Friday, July 22, 2011

Try the smut soup



Huitlacoche soup will be a hit at your next dinner party as long as you stick to its original name derived from Nahuatl, a Mexican indigenous language. American corn growers call huitlacoche, a fungus that develops in some ears of corn, "corn smut" and treat it as a pest. Other folk call it "corn fungus", which hardly makes it any more appetizing. Some geek at Wikipedia felt compelled to trace the Nahuatl etymology of huitlacoche and made things much, much worse: Apparently it means something like "hibernating excrement."

Whatever. Huitlacoche is considered a delicacy by some gastronomes, and has been rechristened  "Mexican truffles." It bursts out of the tip of some ears of corn and at close inspection looks like overgrown or mutant kernels which when crushed are jet black. Like so many delicacies, you wonder what possessed someone to try it for the first time.

[Somewhere in Central Mexico, ca. 1510:

"Gee, María, why don't we try the unappetizing growth on this here ear of corn."


"Great idea, José, I'll mix in some chiles and stuff tacos with it. You go first, though, and if you croak I'll feed it to some goddamn Spaniard."]

Maybe the Nahuatl people were very hungry or adventurous. Maybe many of them died from eating all sorts of weird things before discovering huitlacoche. Then again truffles also look pretty disgusting-- and you need a French pig to find some varieties--yet are considered the ultimate in culinary sophistication.

Despite its status as a Mexican delicacy, we've never seen it on the menus of San Miguel restaurants except for Don Félix Tacos which in our opinion is the best and most authentic Mexican joint here. It's located in a residential area at the edge of town, opens only on weekends and is staffed with uncles, aunts, cousins and even a 10-year-old nephew of Don Félix.

The latter is the most recent addition to the crew. Emilio has his own starched white waiter's jacket with his name embroidered on it, and his brown eyes are almost as big as his smile. Probably half the gringo customers offer to adopt Emilio but he doesn't have any time for cutesy-poo stunts. He is all business as he brings the appetizers on a tray that next to him looks as large as a flying saucer, and later tries to haul away some of the dirty dishes one at a time. The last time we ate at Don Félix, Emilio was battling to uncork a wine bottle; an uncle had to finish the job. When Emilio gets tired or bored he  discreetly retires to the kitchen and sits on a ledge under the sink.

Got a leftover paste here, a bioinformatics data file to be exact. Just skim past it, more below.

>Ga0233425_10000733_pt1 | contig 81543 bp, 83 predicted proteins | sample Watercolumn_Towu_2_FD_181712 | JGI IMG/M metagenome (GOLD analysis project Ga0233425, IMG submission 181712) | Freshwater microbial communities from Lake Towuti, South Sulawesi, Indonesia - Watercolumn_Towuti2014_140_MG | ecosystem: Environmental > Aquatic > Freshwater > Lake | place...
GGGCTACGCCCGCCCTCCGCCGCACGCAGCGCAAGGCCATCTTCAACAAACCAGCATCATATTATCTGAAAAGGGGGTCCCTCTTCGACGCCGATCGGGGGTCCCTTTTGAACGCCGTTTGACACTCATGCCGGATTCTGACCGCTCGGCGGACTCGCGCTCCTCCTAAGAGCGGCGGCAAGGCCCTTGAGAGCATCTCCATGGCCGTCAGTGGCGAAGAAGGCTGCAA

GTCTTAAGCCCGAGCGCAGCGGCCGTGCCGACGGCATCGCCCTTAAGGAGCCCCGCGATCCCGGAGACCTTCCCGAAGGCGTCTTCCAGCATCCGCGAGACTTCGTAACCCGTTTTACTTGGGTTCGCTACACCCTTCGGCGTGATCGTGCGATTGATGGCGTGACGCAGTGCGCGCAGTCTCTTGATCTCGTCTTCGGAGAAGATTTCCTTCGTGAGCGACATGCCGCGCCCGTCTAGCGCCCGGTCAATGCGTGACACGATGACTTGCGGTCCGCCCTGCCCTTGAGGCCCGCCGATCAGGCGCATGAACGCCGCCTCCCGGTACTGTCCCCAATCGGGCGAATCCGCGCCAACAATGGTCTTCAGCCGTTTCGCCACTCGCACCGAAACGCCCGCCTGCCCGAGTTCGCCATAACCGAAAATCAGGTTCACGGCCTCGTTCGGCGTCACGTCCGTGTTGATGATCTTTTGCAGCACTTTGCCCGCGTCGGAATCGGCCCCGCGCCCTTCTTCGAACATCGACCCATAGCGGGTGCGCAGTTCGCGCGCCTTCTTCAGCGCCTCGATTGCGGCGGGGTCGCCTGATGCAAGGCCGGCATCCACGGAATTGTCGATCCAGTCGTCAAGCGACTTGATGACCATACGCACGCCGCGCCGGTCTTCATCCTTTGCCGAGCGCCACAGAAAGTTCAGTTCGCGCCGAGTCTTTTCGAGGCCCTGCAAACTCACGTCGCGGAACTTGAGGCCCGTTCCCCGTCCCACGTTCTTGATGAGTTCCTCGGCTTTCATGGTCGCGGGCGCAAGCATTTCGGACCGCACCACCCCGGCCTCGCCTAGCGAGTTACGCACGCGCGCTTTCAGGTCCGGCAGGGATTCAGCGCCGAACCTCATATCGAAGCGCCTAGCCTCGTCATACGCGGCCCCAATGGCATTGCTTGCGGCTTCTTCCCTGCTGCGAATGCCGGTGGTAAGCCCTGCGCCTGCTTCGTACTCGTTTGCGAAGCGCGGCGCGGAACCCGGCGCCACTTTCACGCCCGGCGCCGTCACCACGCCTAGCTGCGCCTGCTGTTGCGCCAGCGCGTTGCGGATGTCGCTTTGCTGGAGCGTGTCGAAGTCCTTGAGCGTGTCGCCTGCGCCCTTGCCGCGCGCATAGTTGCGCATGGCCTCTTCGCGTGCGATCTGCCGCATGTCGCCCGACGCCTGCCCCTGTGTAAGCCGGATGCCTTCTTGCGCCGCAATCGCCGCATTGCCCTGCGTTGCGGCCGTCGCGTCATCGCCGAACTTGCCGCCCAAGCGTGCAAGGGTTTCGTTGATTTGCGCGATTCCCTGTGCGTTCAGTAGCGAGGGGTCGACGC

For me their best dish is an assortment of seven different tacos, stuffed among other things with chicken; a spicy Spanish sausage called chistorra; a couple of types of meat and usually at one end of the plate, a taco filled with huitlacoche. I've had the huitlacoche a few times and found it tasty, though hardly something that would make you lean back and pat your stomach in delight.

In our garden this year we planted two types of corn. One was supposedly a Mexican sweet corn that turned out to be gooey, not too sweet and inedible. Our gardener Félix took a couple of ears to his family and they agreed it was awful.

The second type of corn seeds came from an American friend and it turned out quite good, except half the ears so far have been filled with huitlacoche.

Last time we visited Don Félix we brought a plastic bag with huitlacoche to ask how to cook it, something the owner was delighted to explain--and then some--though all his recipes were of the on-the-fly variety, as in a handful of this, a chunk of that plus chiles and onions. A woman in the kitchen separated and washed the large, mushy huitlacoche kernels for us.

So on to Google to find a recipe with more precise measurements and instructions than Don Félix' family concoction. Stew tried it and the result was a deep-black, thick and delicious soup. Though the recipe said to use fresh or frozen huitlacoche, we've never seen the latter.

So tell your guests it's Mexican truffle and corn soup and they'll be impressed. If someone asks where it comes from, play dumb and by all means don't get it into the fungus or excrement part of this story.

HUITLACOCHE is pronounced something like "weet-tla-coach-aye." And while you're at it, remember that the singular of "tamales" is "tamal," not "tamalee"; and that the "h" in "habanero" is silent, so it sounds like "ah-bah-nay-roh" not HAH-banero. Your guests will be either impressed or annoyed by your culinary and linguistic pedantry.


                                                                     *****


RECIPE for Tomato and Huitlacoche Soup. ("The Mushroom Lover's Cookbook and Primer" by Amy Farges)

1/2 cup dried black beans soaked or 1 1/2 cups of drained canned black beans
6 cups of light chicken stock or canned low-sodium chicken broth
1 cup shredded cooked chicken meat
1 cup fresh or frozen corn kernels
1/2 cup fresh or canned tomato puree
4 scallions, trimmed and thinly sliced, green and white parts kept separate
1 large Anaheim chile, with or without seeds, or other chile, stemmed and thinly sliced. Stew used           poblano chiles, which are smoky-tasting and not too hot
1/2 cup (2 oz) of huitlacoche
1 tbsp of olive oil
1/2 cup loosely packed fresh cilantro leaves
1 tbsp fresh lime juice
Kosher or sea salt, freshly ground black pepper

1. Place beans in small saucepan of simmering water. Cook uncovered until tender, about 45 minutes. Add hot water to keep the beans submerged. Drain.
2. Combine the chicken stock, meat, corn, tomato puree, whites of scallion, chiles and beans in a medium-size saucepan over high heat and bring to a boil. Reduce heat, cover and simmer for 15 minutes.
3. Stir in the huitlacoche. Add the cilantro, lime juice and scallion greens, and simmer for 2 minutes. Season with salt and pepper.

Serve hot with some tortilla strips over the soup.


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